Quality Improvement Using the Quality Indicators Reducing Hospitalization Rates .


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Quality Improvement Using the Quality Indicators Reducing Hospitalization Rates. Keith Rapp MD, CMD Keith.Rapp@gaa-ltc.com Mary Pat Rapp PhD, RN Mprapp75@aol.com Geriatric Associates of America, PA. Objectives. Describe Quality Indicators [QI] and Quality Measures [QM]
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Quality Improvement Using the Quality Indicators Reducing Hospitalization Rates Keith Rapp MD, CMD Keith.Rapp@gaa-ltc.com Mary Pat Rapp PhD, RN Mprapp75@aol.com Geriatric Associates of America, PA

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Objectives Describe Quality Indicators [QI] and Quality Measures [QM] Describe Medical Director/supplier parts in affecting QMs Discuss avoidability of hospitalizations from nursing offices Discuss instruments to help with decreasing avoidable hospitalizations

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Quality Measures 1990: Development of 24 QIs in view of MDS 2.0 by the Center for Health Services Research Association [CHSRA] 2002: Nursing Home Compare www.medicare.gov Quality Measures 2005: CMS consolidated QIs & QMs Some hazard modification Not a static procedure Continuing refinement by the National Quality Forum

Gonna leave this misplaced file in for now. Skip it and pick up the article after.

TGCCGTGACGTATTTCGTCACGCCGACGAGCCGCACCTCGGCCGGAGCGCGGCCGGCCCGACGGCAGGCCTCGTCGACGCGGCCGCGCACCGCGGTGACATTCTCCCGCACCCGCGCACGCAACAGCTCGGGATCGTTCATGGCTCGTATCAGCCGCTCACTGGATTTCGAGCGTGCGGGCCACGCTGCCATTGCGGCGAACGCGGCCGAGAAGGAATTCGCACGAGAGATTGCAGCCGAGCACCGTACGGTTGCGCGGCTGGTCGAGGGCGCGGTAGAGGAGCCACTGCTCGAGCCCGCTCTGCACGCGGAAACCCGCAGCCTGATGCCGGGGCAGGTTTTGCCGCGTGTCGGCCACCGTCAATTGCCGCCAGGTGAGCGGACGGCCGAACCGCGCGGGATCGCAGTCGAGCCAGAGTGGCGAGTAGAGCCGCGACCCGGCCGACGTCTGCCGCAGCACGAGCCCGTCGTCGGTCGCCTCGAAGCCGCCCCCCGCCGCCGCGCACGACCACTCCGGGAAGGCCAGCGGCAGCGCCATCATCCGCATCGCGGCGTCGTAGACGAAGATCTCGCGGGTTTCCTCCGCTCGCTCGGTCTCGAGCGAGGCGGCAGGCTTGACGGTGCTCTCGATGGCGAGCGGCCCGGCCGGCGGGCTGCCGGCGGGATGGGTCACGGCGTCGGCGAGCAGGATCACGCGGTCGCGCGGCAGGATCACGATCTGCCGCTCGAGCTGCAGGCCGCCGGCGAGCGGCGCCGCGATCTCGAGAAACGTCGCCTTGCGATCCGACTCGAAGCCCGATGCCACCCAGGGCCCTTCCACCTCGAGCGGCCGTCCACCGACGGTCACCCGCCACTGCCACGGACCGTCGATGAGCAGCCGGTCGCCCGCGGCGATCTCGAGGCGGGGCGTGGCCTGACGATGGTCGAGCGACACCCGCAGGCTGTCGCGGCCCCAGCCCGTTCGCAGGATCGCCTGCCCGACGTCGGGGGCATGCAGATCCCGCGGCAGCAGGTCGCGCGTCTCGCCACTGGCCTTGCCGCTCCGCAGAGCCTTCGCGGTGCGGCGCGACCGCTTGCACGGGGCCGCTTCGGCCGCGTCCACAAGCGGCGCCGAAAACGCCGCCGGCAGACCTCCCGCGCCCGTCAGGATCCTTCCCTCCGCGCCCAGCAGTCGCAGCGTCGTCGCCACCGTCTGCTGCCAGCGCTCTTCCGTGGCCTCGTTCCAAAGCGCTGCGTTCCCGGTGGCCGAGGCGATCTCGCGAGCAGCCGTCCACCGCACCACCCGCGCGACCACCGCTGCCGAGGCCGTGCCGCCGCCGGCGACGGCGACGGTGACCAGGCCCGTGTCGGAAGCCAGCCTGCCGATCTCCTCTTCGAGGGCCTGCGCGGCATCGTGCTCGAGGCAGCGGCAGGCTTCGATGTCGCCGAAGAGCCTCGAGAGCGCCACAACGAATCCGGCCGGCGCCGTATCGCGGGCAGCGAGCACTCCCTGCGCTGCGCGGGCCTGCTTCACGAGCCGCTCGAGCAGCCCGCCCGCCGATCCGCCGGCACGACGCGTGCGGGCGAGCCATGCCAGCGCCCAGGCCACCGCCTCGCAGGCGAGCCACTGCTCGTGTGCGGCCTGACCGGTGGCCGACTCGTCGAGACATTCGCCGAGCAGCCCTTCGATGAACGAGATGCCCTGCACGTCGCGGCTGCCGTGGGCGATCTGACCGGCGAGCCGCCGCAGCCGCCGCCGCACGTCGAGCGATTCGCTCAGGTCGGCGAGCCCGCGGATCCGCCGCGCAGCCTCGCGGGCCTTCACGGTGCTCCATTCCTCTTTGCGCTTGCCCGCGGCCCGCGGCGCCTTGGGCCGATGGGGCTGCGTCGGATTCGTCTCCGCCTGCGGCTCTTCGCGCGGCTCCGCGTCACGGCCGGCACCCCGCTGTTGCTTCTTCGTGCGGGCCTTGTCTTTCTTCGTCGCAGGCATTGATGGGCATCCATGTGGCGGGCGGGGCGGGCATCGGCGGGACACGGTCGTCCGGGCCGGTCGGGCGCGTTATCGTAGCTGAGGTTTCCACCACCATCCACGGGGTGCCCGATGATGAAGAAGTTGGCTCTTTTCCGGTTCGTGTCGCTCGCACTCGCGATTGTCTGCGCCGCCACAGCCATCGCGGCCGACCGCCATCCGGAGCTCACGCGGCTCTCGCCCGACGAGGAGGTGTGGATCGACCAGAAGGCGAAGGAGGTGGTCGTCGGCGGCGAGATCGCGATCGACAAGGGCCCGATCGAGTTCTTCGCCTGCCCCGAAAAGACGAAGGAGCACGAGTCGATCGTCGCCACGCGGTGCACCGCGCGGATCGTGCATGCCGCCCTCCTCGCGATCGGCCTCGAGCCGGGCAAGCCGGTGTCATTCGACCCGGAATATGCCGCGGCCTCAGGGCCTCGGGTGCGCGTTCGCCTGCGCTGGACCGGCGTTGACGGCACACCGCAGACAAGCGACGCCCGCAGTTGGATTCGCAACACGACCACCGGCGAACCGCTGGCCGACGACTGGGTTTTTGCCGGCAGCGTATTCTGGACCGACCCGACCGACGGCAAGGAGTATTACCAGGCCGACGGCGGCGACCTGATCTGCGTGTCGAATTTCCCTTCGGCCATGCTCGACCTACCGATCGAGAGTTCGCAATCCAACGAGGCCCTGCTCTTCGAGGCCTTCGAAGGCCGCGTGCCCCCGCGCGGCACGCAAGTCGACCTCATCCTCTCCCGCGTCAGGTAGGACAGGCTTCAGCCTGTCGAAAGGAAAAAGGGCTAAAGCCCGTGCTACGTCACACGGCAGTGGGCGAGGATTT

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Short-Stay Measures Influenza Vaccination During the Flu Season (October 1 through March 31) Assessed and Given Pneumococcal Vaccination (Looks back 5 years) Delirium (Looks back 7 days) Moderate to Severe Pain (Looks back 7 days) Pressure Sores (Looks back 7 days)

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Quality Measures – Chronic Care.. Requirement for help with day by day exercises has expanded Moderate to serious torment Pressure Ulcers (high and generally safe) Physical limitations Incontinence and Catheters Low hazard occupants who lost control of bladder or inside Percent with indwelling bladder catheter Residents who invest the greater part of their energy in bed

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..Quality Measures – Chronic Care Decline in capacity to move in and around their room Urinary tract contamination Worsening tension or discouragement Weight misfortune

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Reporting of Measures with little denominators are not posted on NH Compare Post-Acute Measures with under 20 in denominator Chronic Measures with under 30 in the denominator

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Geriatric Associates [GAA] Quality Model Pilot Started June 2002 Physician/Nurse Practitioner Collaboration on Medical Direction

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GAA Quality Model NP in office 5 days for each week 25% NP time is contracted to office 75% of NP time spent seeing GAA pts Physician week after week or more visits Physician is Medical Director of office